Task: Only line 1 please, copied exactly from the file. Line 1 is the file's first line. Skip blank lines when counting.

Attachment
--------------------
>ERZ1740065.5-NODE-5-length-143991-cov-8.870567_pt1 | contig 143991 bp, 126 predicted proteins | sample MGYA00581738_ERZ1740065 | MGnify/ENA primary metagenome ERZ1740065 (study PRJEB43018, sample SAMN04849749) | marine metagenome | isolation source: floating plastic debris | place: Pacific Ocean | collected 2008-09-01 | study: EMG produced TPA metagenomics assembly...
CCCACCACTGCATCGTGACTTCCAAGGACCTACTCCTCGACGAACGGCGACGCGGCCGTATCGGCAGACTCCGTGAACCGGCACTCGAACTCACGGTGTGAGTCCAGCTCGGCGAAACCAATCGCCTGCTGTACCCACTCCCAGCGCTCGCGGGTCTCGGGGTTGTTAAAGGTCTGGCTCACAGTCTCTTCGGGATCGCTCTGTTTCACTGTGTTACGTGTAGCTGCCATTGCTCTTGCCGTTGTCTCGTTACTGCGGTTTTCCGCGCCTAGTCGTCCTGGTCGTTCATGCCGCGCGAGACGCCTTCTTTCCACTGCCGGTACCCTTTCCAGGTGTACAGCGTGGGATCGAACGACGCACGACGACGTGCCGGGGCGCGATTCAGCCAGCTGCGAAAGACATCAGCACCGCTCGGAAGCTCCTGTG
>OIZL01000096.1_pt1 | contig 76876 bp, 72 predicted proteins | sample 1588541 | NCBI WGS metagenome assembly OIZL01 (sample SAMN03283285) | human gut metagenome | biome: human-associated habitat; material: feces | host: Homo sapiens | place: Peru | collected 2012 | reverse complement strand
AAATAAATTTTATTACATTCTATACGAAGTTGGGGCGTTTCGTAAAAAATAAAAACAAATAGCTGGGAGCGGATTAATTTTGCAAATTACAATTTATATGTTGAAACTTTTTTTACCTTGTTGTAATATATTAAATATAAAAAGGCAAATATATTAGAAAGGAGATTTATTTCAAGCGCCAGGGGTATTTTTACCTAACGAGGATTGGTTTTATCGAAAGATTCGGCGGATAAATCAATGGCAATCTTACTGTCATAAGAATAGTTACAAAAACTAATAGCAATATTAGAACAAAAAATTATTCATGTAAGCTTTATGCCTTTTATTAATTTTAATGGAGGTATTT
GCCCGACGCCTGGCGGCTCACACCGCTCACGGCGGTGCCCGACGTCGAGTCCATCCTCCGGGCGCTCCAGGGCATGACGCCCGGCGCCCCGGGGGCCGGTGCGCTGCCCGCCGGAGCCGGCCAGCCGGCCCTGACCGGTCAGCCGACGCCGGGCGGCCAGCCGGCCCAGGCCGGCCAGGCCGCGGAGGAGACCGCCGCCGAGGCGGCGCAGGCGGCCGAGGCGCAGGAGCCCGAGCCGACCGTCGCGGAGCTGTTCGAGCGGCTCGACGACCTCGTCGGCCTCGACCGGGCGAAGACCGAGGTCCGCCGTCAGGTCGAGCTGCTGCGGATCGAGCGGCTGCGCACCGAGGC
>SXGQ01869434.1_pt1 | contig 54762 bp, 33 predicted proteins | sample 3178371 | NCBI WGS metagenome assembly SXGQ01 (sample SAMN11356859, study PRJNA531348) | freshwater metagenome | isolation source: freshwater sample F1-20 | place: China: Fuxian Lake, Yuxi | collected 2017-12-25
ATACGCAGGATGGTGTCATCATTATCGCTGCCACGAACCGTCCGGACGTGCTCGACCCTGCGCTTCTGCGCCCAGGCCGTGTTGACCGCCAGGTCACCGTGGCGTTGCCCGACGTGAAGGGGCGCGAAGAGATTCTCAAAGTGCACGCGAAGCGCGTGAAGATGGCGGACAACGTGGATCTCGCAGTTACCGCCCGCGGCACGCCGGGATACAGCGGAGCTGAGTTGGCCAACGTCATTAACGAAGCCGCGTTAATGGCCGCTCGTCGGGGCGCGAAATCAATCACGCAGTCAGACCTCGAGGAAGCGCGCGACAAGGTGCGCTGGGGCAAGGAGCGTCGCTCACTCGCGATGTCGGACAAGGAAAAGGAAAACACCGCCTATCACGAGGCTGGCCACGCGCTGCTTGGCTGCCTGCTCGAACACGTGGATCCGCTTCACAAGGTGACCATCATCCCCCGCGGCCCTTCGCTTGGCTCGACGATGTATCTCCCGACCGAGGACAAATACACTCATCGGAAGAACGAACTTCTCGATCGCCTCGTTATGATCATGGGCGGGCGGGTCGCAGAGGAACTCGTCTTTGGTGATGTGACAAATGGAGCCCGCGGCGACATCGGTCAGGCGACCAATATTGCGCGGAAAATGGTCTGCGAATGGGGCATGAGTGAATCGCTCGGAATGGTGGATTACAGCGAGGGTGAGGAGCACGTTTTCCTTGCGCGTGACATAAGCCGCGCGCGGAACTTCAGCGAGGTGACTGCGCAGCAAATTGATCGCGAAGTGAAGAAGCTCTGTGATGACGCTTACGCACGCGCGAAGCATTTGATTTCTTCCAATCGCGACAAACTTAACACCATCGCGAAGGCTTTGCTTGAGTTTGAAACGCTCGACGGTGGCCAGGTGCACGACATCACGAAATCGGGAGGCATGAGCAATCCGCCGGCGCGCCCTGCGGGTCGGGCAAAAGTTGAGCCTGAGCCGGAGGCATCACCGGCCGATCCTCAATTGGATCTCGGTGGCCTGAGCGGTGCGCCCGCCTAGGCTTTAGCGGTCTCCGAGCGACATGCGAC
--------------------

>ERZ1740065.5-NODE-5-length-143991-cov-8.870567_pt1 | contig 143991 bp, 126 predicted proteins | sample MGYA00581738_ERZ1740065 | MGnify/ENA primary metagenome ERZ1740065 (study PRJEB43018, sample SAMN04849749) | marine metagenome | isolation source: floating plastic debris | place: Pacific Ocean | collected 2008-09-01 | study: EMG produced TPA metagenomics assembly...